Comment on state representative's Facebook causing controversy - WSMV Channel 4

Comment on state representative's Facebook page causing controversy

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NASHVILLE, TN (WSMV) -

A state representative is under fire for a comment on her Facebook page, and a civil rights organization is now blasting her for it.

The comment appears to have been made by Rep. Sheila Butt, a Republican from District 64.

The post, which has since been deleted, said, "It's time for a council on Christian relations and an NAAWP in this country."

NAAWP was a term used by former KKK leader David Duke. It stood for National Association for the Advancement of White People.

Butt told Channel 4 she had no idea what the acronym stood for when she used it. She thought it stood for "western people."

"It's humorous because I had no clue," Butt said.

Butt responded to an open letter posted on Facebook by the Council of American-Islamic Relations asking presidential candidates to reject the fear of Islam. She also said this country needs more groups that stand for western culture.

The Council of American-Islamic Relations issued the following statement on Wednesday: "This bit of not-too-subtle racism should be repudiated by the Republican Party leaders in Tennessee and nationwide. The Republican Party must distance itself from those who espouse racist or Islamophobic views."

Butt said she wants all people to have a seat at the table, including western Christians. When asked if that refers to white people, Butt said she doesn't think so.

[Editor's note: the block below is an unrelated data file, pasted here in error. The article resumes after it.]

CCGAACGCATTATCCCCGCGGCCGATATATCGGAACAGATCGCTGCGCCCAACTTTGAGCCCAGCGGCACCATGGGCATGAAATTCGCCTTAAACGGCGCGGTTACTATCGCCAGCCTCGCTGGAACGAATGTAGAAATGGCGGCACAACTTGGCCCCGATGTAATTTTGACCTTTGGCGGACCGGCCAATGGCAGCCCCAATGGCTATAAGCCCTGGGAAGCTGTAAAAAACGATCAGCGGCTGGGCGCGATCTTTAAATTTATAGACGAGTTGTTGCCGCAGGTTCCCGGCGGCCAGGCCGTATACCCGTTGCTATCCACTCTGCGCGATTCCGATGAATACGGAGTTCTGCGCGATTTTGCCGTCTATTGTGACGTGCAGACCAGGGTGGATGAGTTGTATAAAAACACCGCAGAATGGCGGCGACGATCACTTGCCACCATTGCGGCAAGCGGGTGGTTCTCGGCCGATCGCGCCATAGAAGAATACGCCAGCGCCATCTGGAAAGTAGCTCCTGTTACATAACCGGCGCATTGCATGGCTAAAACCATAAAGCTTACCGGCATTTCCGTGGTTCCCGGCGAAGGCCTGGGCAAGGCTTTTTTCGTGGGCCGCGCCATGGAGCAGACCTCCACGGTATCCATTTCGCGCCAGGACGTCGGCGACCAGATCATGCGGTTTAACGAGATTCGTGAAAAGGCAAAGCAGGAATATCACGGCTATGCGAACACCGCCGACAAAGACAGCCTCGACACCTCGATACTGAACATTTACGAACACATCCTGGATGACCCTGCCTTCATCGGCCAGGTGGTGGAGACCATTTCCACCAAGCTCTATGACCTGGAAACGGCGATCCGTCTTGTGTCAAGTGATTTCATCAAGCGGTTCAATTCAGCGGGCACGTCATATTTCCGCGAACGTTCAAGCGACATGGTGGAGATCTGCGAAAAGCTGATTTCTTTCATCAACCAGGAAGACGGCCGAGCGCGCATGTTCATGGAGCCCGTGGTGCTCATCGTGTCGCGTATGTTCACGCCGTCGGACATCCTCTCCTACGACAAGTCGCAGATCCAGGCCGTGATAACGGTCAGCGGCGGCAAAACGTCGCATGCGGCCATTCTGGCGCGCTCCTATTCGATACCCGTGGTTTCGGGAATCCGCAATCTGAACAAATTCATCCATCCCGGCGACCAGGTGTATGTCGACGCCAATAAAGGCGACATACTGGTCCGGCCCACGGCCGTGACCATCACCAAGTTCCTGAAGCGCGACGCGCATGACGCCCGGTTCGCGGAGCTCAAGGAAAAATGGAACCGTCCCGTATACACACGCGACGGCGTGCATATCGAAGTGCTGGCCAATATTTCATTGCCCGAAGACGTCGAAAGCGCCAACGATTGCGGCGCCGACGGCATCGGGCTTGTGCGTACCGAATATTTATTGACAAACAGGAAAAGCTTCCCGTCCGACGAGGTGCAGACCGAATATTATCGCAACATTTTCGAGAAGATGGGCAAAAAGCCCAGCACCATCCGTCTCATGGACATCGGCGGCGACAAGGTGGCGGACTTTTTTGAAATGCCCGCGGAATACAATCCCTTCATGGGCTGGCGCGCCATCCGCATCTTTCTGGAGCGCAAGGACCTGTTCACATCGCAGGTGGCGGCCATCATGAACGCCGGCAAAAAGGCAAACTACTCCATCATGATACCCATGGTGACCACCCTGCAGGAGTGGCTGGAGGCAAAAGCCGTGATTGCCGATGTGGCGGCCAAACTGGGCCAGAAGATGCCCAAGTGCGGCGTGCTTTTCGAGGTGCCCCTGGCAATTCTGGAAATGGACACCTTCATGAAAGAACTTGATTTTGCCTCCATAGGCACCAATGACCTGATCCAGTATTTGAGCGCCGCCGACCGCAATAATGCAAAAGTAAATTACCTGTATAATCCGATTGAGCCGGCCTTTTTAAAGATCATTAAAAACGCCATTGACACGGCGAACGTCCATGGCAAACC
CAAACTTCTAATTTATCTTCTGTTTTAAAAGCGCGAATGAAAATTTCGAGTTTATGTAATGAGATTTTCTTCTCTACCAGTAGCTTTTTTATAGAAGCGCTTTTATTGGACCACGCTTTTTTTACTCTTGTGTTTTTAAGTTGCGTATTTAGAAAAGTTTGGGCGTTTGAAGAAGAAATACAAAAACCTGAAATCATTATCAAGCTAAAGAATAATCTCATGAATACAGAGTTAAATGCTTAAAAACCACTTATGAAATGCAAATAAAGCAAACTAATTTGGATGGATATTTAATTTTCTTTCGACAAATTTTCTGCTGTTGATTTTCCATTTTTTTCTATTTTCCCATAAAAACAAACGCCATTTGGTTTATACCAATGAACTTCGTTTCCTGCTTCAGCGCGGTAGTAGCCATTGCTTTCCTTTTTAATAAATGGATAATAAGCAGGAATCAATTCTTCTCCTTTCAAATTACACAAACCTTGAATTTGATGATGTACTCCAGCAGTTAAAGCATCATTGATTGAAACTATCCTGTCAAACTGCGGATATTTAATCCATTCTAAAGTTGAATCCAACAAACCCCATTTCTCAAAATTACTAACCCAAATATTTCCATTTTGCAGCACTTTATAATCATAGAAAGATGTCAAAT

Butt also said she has no preconceived notions about Muslims.

"I don't know much about Islamophobia," Butt said. "And I don't think Republican leaders have ever had Islamophobia."

The lawmaker also said 'western culture' refers to more than just white Christians. The notion confuses Butt's critics.

"Western Christians, we own the table," said Greg Hanners, the chairman for the Maury County Democratic Party. "It's our table. Why do we need a seat? It's ridiculous."

"It's unfortunate for hate speech to go through mainstream media. I think the people of Tennessee deserve much better than this," said Rayid Alkasem, a spokesman for the Islamic Center of Nashville.

Butt reiterated that her comments had nothing to do with racism.

"I came from Rockford, Ill., so racism was never part of my culture, never has been part of my culture," she said. 

Butt won her seat in 2010. She recently became the majority floor leader. 

Tennessee Democratic Party Chair Mary Mancini released this statement on Wednesday: “At a time when nearly 300,000 hardworking Tennesseans don't have healthcare because Republicans refuse to support Insure Tennessee, it is disappointing to see Rep. Butt spending her time spreading her own poisonous personal beliefs on Facebook instead of focusing on passing legislation that would help hundreds of thousands of hardworking Tennesseans across the state.”

People have flocked to Butt's own Facebook page to share their messages of support. 

"Madam Representative, welcome to our modern world where normal folks like us are considered racist just because we refuse to cow tow (sic) to the Islamists," one person wrote.

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